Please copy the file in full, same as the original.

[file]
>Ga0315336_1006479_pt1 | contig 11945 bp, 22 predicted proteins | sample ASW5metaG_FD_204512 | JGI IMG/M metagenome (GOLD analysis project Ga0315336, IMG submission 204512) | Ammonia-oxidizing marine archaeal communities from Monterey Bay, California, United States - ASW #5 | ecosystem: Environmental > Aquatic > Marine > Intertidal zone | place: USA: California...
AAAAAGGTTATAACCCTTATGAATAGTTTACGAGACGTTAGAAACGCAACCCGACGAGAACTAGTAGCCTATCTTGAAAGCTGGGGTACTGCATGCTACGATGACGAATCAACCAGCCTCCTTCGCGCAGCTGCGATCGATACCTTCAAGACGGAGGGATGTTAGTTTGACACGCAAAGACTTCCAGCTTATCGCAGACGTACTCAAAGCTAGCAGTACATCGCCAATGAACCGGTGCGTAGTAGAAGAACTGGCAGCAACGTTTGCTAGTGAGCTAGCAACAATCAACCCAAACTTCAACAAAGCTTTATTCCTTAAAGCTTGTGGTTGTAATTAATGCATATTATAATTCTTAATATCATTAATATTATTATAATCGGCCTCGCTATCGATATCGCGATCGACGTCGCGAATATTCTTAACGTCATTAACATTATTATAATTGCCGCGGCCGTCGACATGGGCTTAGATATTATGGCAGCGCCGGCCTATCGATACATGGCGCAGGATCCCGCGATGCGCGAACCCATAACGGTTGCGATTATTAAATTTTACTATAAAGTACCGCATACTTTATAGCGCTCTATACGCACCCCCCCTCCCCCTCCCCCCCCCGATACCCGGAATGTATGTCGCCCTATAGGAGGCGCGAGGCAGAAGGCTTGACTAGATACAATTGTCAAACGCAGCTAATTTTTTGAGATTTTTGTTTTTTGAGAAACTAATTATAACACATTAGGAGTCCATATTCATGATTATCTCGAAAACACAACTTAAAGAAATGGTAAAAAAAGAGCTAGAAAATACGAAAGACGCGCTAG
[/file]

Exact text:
>Ga0315336_1006479_pt1 | contig 11945 bp, 22 predicted proteins | sample ASW5metaG_FD_204512 | JGI IMG/M metagenome (GOLD analysis project Ga0315336, IMG submission 204512) | Ammonia-oxidizing marine archaeal communities from Monterey Bay, California, United States - ASW #5 | ecosystem: Environmental > Aquatic > Marine > Intertidal zone | place: USA: California...
AAAAAGGTTATAACCCTTATGAATAGTTTACGAGACGTTAGAAACGCAACCCGACGAGAACTAGTAGCCTATCTTGAAAGCTGGGGTACTGCATGCTACGATGACGAATCAACCAGCCTCCTTCGCGCAGCTGCGATCGATACCTTCAAGACGGAGGGATGTTAGTTTGACACGCAAAGACTTCCAGCTTATCGCAGACGTACTCAAAGCTAGCAGTACATCGCCAATGAACCGGTGCGTAGTAGAAGAACTGGCAGCAACGTTTGCTAGTGAGCTAGCAACAATCAACCCAAACTTCAACAAAGCTTTATTCCTTAAAGCTTGTGGTTGTAATTAATGCATATTATAATTCTTAATATCATTAATATTATTATAATCGGCCTCGCTATCGATATCGCGATCGACGTCGCGAATATTCTTAACGTCATTAACATTATTATAATTGCCGCGGCCGTCGACATGGGCTTAGATATTATGGCAGCGCCGGCCTATCGATACATGGCGCAGGATCCCGCGATGCGCGAACCCATAACGGTTGCGATTATTAAATTTTACTATAAAGTACCGCATACTTTATAGCGCTCTATACGCACCCCCCCTCCCCCTCCCCCCCCCGATACCCGGAATGTATGTCGCCCTATAGGAGGCGCGAGGCAGAAGGCTTGACTAGATACAATTGTCAAACGCAGCTAATTTTTTGAGATTTTTGTTTTTTGAGAAACTAATTATAACACATTAGGAGTCCATATTCATGATTATCTCGAAAACACAACTTAAAGAAATGGTAAAAAAAGAGCTAGAAAATACGAAAGACGCGCTAG